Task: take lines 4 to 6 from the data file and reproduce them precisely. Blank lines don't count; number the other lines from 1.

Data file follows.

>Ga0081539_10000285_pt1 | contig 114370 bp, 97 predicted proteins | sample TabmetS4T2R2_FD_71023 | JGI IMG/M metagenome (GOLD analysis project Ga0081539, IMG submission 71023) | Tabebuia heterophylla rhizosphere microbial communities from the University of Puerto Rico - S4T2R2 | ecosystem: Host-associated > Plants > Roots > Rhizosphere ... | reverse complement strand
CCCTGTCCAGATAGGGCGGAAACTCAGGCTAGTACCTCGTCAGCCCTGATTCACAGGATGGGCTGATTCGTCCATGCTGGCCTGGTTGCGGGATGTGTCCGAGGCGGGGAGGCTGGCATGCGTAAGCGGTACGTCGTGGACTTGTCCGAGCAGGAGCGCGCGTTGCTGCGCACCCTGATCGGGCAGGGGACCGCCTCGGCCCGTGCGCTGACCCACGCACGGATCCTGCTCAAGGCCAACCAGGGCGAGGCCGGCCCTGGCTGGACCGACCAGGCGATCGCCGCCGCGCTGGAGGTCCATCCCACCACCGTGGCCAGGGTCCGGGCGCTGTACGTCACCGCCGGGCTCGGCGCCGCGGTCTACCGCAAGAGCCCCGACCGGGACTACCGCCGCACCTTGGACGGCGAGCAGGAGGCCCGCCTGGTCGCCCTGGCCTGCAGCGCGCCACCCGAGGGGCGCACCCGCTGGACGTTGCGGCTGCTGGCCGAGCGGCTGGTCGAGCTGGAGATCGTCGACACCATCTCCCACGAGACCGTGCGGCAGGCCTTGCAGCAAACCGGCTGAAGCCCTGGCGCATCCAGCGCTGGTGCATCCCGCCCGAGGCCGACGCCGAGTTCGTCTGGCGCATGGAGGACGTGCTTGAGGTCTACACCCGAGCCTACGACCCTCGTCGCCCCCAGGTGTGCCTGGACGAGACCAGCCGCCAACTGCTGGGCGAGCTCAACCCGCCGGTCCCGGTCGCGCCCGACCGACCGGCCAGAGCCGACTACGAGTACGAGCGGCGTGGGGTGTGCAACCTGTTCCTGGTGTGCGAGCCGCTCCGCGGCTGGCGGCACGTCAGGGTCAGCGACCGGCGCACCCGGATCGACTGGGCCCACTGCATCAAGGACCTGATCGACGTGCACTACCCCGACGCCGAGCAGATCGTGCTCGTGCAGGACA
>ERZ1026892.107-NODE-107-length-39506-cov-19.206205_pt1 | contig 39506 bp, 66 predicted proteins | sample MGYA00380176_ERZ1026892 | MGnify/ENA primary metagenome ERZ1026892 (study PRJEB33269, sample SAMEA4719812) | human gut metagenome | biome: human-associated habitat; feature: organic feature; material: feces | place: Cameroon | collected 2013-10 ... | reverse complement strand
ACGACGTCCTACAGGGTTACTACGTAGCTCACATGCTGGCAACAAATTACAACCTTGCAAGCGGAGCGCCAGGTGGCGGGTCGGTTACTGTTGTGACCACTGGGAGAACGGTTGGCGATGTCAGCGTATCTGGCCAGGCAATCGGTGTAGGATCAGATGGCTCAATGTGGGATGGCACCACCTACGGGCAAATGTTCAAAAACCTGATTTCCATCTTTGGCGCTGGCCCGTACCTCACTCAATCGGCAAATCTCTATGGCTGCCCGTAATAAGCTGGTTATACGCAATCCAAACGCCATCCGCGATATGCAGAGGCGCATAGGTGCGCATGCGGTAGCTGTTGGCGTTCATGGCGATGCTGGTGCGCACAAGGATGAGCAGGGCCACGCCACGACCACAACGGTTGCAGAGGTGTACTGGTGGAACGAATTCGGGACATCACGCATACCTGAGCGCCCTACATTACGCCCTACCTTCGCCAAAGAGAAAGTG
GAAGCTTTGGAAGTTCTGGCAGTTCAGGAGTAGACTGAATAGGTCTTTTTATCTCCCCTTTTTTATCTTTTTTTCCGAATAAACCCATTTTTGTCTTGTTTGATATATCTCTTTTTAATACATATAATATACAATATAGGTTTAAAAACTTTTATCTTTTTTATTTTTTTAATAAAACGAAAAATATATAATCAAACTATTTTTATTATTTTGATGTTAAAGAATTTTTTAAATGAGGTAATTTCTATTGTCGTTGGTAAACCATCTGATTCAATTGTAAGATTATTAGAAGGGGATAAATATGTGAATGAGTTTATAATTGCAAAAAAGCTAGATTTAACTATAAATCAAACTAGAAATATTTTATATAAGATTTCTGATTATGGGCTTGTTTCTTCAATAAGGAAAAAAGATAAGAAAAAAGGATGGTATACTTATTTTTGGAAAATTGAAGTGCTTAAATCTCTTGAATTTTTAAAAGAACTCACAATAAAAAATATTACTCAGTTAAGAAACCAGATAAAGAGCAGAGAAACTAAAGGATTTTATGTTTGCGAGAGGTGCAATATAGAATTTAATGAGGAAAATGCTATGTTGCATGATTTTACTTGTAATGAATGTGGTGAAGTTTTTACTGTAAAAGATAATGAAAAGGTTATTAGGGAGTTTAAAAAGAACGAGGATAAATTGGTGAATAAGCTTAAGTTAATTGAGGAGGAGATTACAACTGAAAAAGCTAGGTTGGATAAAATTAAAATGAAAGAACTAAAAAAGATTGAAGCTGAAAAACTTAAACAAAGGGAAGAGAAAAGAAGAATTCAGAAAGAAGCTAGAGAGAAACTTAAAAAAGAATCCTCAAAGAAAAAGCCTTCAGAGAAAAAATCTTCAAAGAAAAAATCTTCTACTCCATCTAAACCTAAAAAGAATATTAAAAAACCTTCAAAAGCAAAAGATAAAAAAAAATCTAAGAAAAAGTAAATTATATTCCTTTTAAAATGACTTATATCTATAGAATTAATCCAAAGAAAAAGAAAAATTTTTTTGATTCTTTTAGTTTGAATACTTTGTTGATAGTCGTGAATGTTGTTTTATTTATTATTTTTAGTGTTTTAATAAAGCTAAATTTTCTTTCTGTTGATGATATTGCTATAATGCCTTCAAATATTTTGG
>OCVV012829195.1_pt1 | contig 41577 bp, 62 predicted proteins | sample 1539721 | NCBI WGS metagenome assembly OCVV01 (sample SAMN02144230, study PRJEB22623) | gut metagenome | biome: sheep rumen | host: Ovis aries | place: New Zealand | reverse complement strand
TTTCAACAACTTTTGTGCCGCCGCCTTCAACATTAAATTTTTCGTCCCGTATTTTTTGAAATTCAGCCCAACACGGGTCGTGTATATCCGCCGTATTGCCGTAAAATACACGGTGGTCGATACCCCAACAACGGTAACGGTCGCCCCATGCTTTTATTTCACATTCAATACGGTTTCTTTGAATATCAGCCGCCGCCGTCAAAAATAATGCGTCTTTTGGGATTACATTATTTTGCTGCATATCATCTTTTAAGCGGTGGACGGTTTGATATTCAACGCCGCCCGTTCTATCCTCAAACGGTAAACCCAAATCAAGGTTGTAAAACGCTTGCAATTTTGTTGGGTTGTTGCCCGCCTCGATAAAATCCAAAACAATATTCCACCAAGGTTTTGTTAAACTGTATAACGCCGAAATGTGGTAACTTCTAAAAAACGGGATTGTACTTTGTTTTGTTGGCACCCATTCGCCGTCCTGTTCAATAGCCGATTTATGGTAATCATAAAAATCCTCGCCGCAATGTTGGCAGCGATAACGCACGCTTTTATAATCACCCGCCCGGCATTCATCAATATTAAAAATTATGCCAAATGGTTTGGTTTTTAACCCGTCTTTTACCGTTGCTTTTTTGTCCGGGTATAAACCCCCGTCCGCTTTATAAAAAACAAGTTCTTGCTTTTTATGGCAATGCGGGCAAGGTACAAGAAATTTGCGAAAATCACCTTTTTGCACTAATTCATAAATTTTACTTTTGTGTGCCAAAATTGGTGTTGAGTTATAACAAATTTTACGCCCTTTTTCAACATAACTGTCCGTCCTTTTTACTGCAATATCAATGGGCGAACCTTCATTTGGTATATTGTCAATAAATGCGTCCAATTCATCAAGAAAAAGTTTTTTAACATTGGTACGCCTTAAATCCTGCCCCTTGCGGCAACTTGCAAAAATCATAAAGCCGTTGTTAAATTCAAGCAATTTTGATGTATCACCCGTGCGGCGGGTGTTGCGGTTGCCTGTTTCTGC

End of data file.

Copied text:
ACGACGTCCTACAGGGTTACTACGTAGCTCACATGCTGGCAACAAATTACAACCTTGCAAGCGGAGCGCCAGGTGGCGGGTCGGTTACTGTTGTGACCACTGGGAGAACGGTTGGCGATGTCAGCGTATCTGGCCAGGCAATCGGTGTAGGATCAGATGGCTCAATGTGGGATGGCACCACCTACGGGCAAATGTTCAAAAACCTGATTTCCATCTTTGGCGCTGGCCCGTACCTCACTCAATCGGCAAATCTCTATGGCTGCCCGTAATAAGCTGGTTATACGCAATCCAAACGCCATCCGCGATATGCAGAGGCGCATAGGTGCGCATGCGGTAGCTGTTGGCGTTCATGGCGATGCTGGTGCGCACAAGGATGAGCAGGGCCACGCCACGACCACAACGGTTGCAGAGGTGTACTGGTGGAACGAATTCGGGACATCACGCATACCTGAGCGCCCTACATTACGCCCTACCTTCGCCAAAGAGAAAGTG
GAAGCTTTGGAAGTTCTGGCAGTTCAGGAGTAGACTGAATAGGTCTTTTTATCTCCCCTTTTTTATCTTTTTTTCCGAATAAACCCATTTTTGTCTTGTTTGATATATCTCTTTTTAATACATATAATATACAATATAGGTTTAAAAACTTTTATCTTTTTTATTTTTTTAATAAAACGAAAAATATATAATCAAACTATTTTTATTATTTTGATGTTAAAGAATTTTTTAAATGAGGTAATTTCTATTGTCGTTGGTAAACCATCTGATTCAATTGTAAGATTATTAGAAGGGGATAAATATGTGAATGAGTTTATAATTGCAAAAAAGCTAGATTTAACTATAAATCAAACTAGAAATATTTTATATAAGATTTCTGATTATGGGCTTGTTTCTTCAATAAGGAAAAAAGATAAGAAAAAAGGATGGTATACTTATTTTTGGAAAATTGAAGTGCTTAAATCTCTTGAATTTTTAAAAGAACTCACAATAAAAAATATTACTCAGTTAAGAAACCAGATAAAGAGCAGAGAAACTAAAGGATTTTATGTTTGCGAGAGGTGCAATATAGAATTTAATGAGGAAAATGCTATGTTGCATGATTTTACTTGTAATGAATGTGGTGAAGTTTTTACTGTAAAAGATAATGAAAAGGTTATTAGGGAGTTTAAAAAGAACGAGGATAAATTGGTGAATAAGCTTAAGTTAATTGAGGAGGAGATTACAACTGAAAAAGCTAGGTTGGATAAAATTAAAATGAAAGAACTAAAAAAGATTGAAGCTGAAAAACTTAAACAAAGGGAAGAGAAAAGAAGAATTCAGAAAGAAGCTAGAGAGAAACTTAAAAAAGAATCCTCAAAGAAAAAGCCTTCAGAGAAAAAATCTTCAAAGAAAAAATCTTCTACTCCATCTAAACCTAAAAAGAATATTAAAAAACCTTCAAAAGCAAAAGATAAAAAAAAATCTAAGAAAAAGTAAATTATATTCCTTTTAAAATGACTTATATCTATAGAATTAATCCAAAGAAAAAGAAAAATTTTTTTGATTCTTTTAGTTTGAATACTTTGTTGATAGTCGTGAATGTTGTTTTATTTATTATTTTTAGTGTTTTAATAAAGCTAAATTTTCTTTCTGTTGATGATATTGCTATAATGCCTTCAAATATTTTGG
>OCVV012829195.1_pt1 | contig 41577 bp, 62 predicted proteins | sample 1539721 | NCBI WGS metagenome assembly OCVV01 (sample SAMN02144230, study PRJEB22623) | gut metagenome | biome: sheep rumen | host: Ovis aries | place: New Zealand | reverse complement strand